Saturday, May 25, 2013

When A President is a Diplomat

President Peres keeps up his diplomacy, again:

President Peres to depart tomorrow on a special diplomatic visit to Jordan
President Shimon Peres, will depart tomorrow (Sunday, 26 May 2013), for a visit to Jordan and will represent Israel at the World Economic Forum which is taking place on the Jordanian side of the Dead Sea. The WEF will be attended by heads of state, senior leaders and ministers as well as business people from across the Arab world. Amongst the attendees will be the King of Jordan, President of the Palestinian Authority, US Secretary of State John Kerry and the representative of the quartet, Tony Blair. Yesterday (Friday) President Peres and Prime Minister Benjamin Netanyahu held a working meeting at the President's Residence in Jerusalem during which they discussed the central issues which will arise during the president's visit to Jordan.
The closing plenary of the conference is entitled 'Breaking the Impasse' and Secretary Kerry, President Abbas, President Peres and King Abdullah will all deliver speeches. President Peres is expected to address the major issues facing the Middle East today including the importance of returning to negotiations between Israel and the Palestinians.

Who will call him to order?


Peres' appeal for peace at Jordan conference sparks outrage

President Shimon Peres said Sunday that it was possible for Israelis and Palestinians to overcome differences and skepticism over peacemaking.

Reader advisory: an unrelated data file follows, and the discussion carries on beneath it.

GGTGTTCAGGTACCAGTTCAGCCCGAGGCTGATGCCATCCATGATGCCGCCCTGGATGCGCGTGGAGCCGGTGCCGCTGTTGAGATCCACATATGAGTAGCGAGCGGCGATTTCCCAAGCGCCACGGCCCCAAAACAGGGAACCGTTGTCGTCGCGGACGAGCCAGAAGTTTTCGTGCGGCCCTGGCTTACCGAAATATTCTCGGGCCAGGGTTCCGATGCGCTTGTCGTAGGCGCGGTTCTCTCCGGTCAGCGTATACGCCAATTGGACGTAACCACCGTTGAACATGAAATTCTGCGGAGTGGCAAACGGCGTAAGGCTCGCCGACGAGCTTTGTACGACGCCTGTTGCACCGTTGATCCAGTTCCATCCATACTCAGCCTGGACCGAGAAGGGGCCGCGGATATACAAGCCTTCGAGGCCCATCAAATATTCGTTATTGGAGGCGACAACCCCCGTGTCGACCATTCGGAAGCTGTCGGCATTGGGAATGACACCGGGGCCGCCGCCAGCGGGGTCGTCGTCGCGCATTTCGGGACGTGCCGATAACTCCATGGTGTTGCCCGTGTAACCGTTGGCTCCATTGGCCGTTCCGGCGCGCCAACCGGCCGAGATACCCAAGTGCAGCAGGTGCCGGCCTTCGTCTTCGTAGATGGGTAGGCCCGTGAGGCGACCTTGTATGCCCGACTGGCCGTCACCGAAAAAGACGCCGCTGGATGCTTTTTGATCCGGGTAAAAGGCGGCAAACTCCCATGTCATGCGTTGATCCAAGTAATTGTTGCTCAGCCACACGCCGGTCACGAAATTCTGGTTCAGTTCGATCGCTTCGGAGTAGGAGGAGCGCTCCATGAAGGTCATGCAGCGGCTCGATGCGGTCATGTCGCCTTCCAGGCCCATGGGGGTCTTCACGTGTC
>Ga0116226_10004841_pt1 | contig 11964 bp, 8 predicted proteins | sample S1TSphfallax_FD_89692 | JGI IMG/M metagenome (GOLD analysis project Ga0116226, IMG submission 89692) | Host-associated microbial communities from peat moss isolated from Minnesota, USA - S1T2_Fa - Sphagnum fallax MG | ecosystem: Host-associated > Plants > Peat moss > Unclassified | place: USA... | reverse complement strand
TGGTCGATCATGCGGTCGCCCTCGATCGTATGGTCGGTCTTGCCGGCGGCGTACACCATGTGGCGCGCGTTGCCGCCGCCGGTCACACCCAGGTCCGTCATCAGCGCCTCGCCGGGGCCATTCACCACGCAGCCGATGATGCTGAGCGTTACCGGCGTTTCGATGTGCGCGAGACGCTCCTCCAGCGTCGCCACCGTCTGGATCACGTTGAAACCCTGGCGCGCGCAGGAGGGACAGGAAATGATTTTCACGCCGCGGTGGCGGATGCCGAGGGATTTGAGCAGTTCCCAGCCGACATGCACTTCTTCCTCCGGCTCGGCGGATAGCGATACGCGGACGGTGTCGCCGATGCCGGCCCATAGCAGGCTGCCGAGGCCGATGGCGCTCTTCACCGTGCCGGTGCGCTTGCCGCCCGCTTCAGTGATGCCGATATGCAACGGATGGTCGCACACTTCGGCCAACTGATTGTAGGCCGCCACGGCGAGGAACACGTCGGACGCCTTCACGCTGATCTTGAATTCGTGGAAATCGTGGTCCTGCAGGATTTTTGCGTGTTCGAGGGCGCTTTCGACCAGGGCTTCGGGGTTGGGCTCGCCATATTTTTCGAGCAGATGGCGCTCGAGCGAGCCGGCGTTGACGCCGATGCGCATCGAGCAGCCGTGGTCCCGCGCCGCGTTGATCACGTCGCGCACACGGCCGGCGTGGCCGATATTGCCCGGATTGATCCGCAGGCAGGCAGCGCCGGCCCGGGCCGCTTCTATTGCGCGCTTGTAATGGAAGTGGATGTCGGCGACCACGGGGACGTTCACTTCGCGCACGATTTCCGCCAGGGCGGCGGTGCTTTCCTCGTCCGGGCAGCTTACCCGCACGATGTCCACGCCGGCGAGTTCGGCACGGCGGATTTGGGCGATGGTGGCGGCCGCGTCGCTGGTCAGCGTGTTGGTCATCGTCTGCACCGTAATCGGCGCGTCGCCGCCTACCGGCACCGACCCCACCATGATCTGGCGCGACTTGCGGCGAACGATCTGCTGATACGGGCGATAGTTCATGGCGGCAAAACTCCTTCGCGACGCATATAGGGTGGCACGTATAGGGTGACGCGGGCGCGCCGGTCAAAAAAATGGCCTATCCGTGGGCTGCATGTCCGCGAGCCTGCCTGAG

Speaking to reporters on the sidelines of the World Economic Forum in Jordan, Peres said it was time to restart serious negotiations and conclude a peace treaty that had long eluded the two sides in the conflict.

"We shouldn't lose the opportunity because it will be replaced by great disappointment," he said.

"From my experience, I believe it's possible to overcome it. It doesn't require too much time.

"Our aim is to not waste time and resume negotiations as soon as possible so we can complete the full peace process with the Palestinians on the basis of two states for two peoples living side by side as neighbors, with full economic cooperation, for the sake of future generations."

Earlier in the day, it was reported in the Israeli media that Peres, who was scheduled to address the forum on Sunday evening, was planning to say that most of the Israeli public supports a return to 1967 borders, with fair, mutually agreeable border alterations.

...Before Peres even made the speech, his expected remarks drew angry responses from Israeli officials. Strategic Affairs Minister Yuval Steinitz voiced harsh criticism Sunday, saying that "I wasn't aware that Peres purports to be the government's spokesman. I believe that the government already has its own spokespeople," Steinitz said.

"The president is very highly respected in Israel, but diplomatic decisions should be left up to the government and I think that every remark, certainly on the eve of resumption of this type of negotiation, does not contribute to Israel's position."


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